“And though self-isolating may at times be hard, many people of all faiths, and of none, are discovering that it presents an opportunity to slow down, pause and reflect, in prayer or meditation.

“It reminds me of the very first broadcast I made, in 1940, helped by my sister. We, as children, spoke from here at Windsor to children who had been evacuated from their homes and sent away for their own safety. Today, once again, many will feel a painful sense of separation from their loved ones. But now, as then, we know, deep down, that it is the right thing to do. While we have faced challenges before, this one is different. This time we join with all nations across the globe in a common endeavour, using the great advances of science and our instinctive compassion to heal. We will succeed – and that success will belong to every one of us.

“We should take comfort that while we may have more still to endure, better days will return: we will be with our friends again; we will be with our families again; we will meet again.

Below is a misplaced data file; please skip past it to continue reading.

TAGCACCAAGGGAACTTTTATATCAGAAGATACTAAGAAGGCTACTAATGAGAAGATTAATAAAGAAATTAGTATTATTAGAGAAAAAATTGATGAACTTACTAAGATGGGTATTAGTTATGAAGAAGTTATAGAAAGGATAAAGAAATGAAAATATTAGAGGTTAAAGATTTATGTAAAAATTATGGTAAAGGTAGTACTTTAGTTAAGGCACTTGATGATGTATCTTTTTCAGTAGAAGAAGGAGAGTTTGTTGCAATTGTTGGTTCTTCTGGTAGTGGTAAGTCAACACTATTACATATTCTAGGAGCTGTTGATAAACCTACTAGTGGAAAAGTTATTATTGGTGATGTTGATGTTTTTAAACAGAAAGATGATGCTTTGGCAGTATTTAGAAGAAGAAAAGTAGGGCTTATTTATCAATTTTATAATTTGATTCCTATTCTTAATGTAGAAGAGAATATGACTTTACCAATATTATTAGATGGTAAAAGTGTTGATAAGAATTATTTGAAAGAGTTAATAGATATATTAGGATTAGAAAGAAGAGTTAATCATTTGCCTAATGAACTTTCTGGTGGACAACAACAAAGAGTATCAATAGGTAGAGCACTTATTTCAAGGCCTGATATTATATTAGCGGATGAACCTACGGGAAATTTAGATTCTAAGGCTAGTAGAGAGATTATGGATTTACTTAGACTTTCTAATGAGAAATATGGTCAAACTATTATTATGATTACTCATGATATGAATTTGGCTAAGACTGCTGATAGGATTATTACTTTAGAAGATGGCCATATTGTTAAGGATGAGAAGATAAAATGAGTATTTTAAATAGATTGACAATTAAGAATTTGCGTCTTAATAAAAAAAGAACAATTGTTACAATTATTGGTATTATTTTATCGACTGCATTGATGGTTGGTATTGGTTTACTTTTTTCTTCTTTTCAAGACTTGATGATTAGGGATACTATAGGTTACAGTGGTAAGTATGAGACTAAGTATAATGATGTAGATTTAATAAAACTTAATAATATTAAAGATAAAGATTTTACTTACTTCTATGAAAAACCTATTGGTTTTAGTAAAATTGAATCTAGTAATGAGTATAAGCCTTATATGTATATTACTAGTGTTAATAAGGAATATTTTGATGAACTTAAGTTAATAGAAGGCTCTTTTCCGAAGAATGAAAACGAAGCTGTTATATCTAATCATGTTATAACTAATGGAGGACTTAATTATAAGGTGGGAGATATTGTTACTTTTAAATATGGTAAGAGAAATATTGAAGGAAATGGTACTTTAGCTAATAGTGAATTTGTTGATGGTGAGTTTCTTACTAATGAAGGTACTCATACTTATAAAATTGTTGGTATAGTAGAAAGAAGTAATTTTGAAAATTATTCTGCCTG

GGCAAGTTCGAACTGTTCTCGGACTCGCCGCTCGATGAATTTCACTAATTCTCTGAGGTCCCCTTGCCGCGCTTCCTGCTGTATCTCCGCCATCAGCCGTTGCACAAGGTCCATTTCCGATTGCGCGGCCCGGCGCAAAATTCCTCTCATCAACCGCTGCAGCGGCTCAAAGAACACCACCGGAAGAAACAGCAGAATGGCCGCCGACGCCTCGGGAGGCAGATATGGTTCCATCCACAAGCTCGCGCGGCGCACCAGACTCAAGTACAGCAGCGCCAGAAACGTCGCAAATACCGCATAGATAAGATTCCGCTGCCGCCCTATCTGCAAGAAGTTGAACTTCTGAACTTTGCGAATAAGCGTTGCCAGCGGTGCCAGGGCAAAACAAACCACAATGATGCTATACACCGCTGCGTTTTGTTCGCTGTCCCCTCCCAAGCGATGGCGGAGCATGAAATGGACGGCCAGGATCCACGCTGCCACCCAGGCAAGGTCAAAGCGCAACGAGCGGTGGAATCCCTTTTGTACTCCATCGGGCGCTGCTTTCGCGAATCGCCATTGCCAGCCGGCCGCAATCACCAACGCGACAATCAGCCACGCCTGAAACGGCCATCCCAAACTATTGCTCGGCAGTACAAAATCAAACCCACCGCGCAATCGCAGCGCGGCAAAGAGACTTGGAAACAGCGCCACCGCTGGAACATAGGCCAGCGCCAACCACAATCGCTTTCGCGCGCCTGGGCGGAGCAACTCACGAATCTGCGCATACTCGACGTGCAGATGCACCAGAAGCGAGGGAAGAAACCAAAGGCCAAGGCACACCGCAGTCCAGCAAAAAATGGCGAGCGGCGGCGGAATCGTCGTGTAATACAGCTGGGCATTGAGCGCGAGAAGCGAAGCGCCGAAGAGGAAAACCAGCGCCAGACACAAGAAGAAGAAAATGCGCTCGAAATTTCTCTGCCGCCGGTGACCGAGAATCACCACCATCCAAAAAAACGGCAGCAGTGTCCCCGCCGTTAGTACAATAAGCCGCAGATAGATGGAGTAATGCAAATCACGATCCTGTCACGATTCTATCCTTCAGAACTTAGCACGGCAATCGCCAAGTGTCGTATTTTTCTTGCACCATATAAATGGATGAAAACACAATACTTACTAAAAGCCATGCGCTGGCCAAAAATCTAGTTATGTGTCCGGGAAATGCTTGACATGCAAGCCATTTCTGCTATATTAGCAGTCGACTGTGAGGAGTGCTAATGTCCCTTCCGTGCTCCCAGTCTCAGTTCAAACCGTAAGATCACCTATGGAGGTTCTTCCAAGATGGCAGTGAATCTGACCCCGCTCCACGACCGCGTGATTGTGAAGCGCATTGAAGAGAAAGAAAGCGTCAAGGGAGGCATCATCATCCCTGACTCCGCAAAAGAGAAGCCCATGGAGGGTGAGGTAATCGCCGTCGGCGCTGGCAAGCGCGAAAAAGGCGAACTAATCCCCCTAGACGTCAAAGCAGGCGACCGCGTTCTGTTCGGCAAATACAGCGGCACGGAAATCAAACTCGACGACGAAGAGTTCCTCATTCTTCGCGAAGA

“But for now, I send my thanks and warmest good wishes to you all.”

© RAW 2020

National cabinet to discuss more rental relief options

The national cabinet is set to meet again today, with rental relief back on the agenda.

Last week, the federal government announced a six-month ‘moratorium’ on rental evictions, essentially meaning that landlords would be unable to evict their tenants if they were unable to pay their rent.

Though today the cabinet will receive further advice on how to protect both commercial and residential tenants from the financial effects of coronavirus.

Chair of the committee, Prime Minister Scott Morrison says it’s a complicated process, because the landlords are also at risk.

Last week, tenants were asked to work together with their landlords and the banks to figure out a solution, though it’s stirred up a number of problems already.

The Prime Minister says they need to find a better way to encourage the parties to work together.